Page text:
UK General Elections: Counting the Losers

 UK General Elections are over. 

It is hard to say who has won. The Party with most seats in Parliament is looking very much the loser, and the Party which came second, now three elections in a row, is arranging Victory Parties. The Prime Minister, who is likely to continue, seems to have lost; the Opposition Leader, who would not perhaps get to try to form the Government, seems to have won.

It is equally intriguing to figure out who really have lost last night. Indeed, the mood, in a particular section of the population, is all doom and gloom: They are going on TV and proclaiming that the country has lost in a whole. They are looking at the hung parliament and claiming that it is a bad thing, because markets don't like uncertainty. That is obviously nonsense: Markets exist because they are the most efficient mechanism to price uncertainties, and if everything was certain, we wouldn't need markets at all. And, indeed, if they are trying to tell us that we should have electoral outcomes to please financial markets - which is exactly what they are trying to tell us - then that is putting the cart before the horse and only a short step away from getting rid of democracy altogether.

But there were indeed losers in the General Election and I shall highlight three in particular.

First, the media and its pundits, who were visibly astounded even looking at the Exit Poll. Their big surprise is that they do not understand the type of politics that Corbyn represents. All through the night, Pundit after Pundit, Chart after chart, were presented in feeble attempts to understand the 'Labour Surge'. Democratic politics, for many, have become a simple game of segmentation and personalisation, patterns and trends. The other politics, of actual people and their concerns (Brenda from Barnet has become a meme), were ruled out, till it surfaced back with a vengeance. The commentators desperately retrofitted explanations - disciplined campaign, May's gaffes, young voters - except the one that made sense: Corbyn is authentic, and people have responded to authenticity. And, let's be clear: The media and Pundits lost not only because they did not see it coming, but because they can never bring themselves to accept it. It is an existential problem for them: People have found their own voices, rather than being driven by what they, the experts, told them to do. They were not just wrong last night; they proved themselves to be irrelevant.

Second, the Career Politicians. It is not just the Blairites of the Labour Party, whose ideology-free professional politics were founded on career considerations, but also those on the other sides, who were battling a surge of engaged voters. In my own constituency, the Conservative MP held on for about seven years, hinging his career on keeping his bosses happy rather than representing his constituents: He lost his seat handsomely last night for a surge he can not explain. The idea that democracy is about managing an apolitical electorate through suave messaging looked inadequate last night.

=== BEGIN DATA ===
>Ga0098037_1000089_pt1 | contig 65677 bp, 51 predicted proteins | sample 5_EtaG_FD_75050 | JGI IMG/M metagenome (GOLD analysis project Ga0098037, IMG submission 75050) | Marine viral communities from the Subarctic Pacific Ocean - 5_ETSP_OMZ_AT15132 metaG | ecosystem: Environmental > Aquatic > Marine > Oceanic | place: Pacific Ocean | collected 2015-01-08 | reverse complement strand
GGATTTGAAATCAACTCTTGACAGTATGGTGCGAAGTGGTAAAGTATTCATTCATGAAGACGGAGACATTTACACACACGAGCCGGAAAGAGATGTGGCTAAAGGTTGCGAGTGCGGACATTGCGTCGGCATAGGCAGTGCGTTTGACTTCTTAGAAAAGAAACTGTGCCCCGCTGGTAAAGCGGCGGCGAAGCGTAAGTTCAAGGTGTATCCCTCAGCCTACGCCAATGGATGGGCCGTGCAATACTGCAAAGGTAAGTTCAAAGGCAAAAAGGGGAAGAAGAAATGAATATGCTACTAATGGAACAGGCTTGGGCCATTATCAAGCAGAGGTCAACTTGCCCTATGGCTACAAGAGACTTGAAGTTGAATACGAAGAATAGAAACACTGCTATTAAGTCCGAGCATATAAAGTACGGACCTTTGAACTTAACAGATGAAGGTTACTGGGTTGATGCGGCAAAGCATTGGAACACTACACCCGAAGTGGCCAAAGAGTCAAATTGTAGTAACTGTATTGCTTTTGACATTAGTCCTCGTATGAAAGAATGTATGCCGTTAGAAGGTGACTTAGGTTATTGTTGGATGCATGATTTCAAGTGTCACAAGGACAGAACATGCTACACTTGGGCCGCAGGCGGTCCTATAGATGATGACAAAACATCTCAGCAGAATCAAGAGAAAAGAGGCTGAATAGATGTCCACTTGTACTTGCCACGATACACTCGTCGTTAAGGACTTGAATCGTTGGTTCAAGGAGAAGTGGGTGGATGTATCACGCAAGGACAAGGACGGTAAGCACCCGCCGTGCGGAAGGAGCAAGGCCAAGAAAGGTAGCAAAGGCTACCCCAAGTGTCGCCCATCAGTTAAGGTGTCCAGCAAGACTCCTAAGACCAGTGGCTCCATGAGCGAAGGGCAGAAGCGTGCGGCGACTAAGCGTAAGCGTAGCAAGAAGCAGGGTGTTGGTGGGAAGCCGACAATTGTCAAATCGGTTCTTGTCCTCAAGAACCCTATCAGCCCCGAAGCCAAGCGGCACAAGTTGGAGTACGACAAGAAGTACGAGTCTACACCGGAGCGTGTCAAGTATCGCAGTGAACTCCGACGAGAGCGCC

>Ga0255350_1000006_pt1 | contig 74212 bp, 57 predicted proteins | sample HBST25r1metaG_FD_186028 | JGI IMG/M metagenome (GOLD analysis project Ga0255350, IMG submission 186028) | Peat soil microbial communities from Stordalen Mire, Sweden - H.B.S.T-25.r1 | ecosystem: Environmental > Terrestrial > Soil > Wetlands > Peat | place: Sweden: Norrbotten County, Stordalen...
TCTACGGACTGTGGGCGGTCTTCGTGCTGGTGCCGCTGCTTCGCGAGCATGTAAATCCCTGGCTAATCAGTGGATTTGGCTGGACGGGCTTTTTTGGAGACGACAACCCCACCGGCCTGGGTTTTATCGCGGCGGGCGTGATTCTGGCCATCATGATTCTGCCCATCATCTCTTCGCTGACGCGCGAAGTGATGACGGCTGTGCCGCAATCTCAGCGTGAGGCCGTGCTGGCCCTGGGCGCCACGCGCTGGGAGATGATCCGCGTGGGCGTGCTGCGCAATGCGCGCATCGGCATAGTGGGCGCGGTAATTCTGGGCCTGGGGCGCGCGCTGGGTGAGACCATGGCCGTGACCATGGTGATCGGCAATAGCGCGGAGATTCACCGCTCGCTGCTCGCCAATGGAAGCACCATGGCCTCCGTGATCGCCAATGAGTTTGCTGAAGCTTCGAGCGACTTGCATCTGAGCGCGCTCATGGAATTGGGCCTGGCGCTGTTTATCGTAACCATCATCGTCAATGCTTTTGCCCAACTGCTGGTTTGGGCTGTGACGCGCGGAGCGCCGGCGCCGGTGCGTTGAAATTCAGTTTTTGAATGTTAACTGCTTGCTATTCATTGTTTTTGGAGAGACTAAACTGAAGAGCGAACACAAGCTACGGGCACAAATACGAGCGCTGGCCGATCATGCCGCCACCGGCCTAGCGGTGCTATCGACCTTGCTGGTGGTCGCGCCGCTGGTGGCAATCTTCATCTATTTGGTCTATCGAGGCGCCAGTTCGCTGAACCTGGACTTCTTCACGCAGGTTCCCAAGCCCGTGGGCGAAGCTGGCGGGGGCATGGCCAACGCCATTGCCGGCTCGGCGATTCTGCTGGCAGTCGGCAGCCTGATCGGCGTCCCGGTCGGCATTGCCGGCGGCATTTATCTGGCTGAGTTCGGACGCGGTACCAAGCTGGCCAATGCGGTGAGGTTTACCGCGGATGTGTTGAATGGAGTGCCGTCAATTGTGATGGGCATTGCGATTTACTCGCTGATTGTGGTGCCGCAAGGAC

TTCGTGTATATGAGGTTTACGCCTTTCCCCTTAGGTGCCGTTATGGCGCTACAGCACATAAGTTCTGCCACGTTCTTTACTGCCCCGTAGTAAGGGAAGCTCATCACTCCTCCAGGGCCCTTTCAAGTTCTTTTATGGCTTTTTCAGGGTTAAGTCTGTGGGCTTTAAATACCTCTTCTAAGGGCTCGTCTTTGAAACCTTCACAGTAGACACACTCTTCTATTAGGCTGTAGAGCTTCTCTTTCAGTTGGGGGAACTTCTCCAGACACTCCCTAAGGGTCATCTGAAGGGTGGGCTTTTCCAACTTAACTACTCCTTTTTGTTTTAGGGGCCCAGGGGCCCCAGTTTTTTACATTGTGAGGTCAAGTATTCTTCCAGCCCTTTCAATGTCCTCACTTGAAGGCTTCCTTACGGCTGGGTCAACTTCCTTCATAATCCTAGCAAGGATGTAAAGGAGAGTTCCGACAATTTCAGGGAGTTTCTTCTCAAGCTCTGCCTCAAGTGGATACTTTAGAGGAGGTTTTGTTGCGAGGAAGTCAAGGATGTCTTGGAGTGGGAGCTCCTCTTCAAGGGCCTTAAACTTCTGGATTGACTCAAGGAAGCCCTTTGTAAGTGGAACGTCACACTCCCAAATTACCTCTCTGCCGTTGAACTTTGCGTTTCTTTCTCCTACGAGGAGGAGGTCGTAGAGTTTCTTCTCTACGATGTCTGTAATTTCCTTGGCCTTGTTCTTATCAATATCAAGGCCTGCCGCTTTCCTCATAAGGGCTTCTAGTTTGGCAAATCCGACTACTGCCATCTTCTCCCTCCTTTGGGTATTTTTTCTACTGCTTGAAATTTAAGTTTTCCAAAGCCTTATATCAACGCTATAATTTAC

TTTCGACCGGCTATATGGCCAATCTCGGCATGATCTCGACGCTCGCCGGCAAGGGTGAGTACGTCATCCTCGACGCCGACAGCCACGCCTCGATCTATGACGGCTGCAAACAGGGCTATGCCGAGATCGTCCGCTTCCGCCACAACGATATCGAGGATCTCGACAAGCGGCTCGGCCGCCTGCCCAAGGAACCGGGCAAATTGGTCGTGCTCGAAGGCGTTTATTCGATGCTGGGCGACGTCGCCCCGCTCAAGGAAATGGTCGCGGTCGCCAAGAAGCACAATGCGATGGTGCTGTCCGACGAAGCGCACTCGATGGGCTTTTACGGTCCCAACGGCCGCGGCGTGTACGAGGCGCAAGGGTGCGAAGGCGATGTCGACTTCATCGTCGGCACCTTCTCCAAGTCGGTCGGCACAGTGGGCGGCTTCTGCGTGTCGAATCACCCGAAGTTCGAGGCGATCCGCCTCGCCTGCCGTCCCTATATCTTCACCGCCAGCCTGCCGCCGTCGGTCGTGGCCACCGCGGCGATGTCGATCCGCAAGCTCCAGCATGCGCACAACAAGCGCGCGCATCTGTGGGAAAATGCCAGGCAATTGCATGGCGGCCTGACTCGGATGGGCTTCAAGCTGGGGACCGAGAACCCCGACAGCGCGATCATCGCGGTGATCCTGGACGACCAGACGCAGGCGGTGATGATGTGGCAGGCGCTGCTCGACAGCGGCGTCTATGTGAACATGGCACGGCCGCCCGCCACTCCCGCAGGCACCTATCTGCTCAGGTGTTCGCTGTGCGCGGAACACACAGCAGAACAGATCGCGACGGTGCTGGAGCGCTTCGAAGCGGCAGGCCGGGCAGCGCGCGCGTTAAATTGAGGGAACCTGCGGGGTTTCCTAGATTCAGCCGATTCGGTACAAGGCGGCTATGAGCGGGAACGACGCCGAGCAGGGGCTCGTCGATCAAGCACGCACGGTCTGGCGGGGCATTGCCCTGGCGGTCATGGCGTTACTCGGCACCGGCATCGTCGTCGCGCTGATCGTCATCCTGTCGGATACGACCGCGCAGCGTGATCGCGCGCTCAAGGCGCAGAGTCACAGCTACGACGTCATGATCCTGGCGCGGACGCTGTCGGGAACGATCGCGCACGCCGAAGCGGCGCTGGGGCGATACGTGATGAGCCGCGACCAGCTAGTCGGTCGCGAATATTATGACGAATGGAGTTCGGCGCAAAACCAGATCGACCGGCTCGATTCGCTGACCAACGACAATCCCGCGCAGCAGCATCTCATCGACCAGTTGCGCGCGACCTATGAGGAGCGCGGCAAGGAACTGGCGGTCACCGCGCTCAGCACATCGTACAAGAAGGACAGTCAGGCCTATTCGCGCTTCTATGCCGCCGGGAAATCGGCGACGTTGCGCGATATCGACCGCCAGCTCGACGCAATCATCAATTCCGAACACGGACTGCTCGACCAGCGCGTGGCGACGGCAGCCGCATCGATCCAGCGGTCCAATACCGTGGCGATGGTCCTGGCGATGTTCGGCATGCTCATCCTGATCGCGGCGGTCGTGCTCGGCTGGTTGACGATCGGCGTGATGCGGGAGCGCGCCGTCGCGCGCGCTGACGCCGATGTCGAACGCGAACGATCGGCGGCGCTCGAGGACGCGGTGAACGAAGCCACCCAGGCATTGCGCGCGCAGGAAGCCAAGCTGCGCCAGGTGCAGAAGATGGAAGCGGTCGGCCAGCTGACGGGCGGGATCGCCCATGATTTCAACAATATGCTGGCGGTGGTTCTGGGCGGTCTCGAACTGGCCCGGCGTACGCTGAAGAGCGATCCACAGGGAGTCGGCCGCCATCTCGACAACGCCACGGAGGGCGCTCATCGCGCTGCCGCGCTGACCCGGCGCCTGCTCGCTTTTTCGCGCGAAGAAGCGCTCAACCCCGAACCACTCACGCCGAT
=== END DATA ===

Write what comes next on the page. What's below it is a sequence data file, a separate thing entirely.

Third, the politics of identity, that of endlessly dividing the electorate on the basis of their group identity, took a beating. The nationalist party in England, UKIP, virtually disappeared overnight; the Scottish Nationalists (SNP) struggled to hold on. The SNP remained the biggest party in Scotland, but they will return to Westminster much chastised, many of their leading lights lost in the election and their hope of a Second Independence Referendum in ruins. In Wales, too, the Welsh parties made no headway. The smaller groups, like British Hindus or Muslims, failed to make an impact, even in marginal constituencies (like Croydon Central), as those were no longer marginal with the surge of politically engaged voters voting on the basis of issues. 

One last point, though. the 'shock' results of Britain may sound like a Trump victory, but it is exactly the opposite. First, no one has really won. Second, this is not about electoral college and some such mechanic: This is about a surge in popular engagement and vote. Third, unlike Trump's election, this is not about big data and sophisticated campaigning. Fourth, this was not about identity, as Trump's campaign was. And, finally, we vote in Britain in the old-fashioned way: So there was no Russian fiddling here. The only similarity was perhaps that the media got it wrong, which is more about the media than about the actual politics. 


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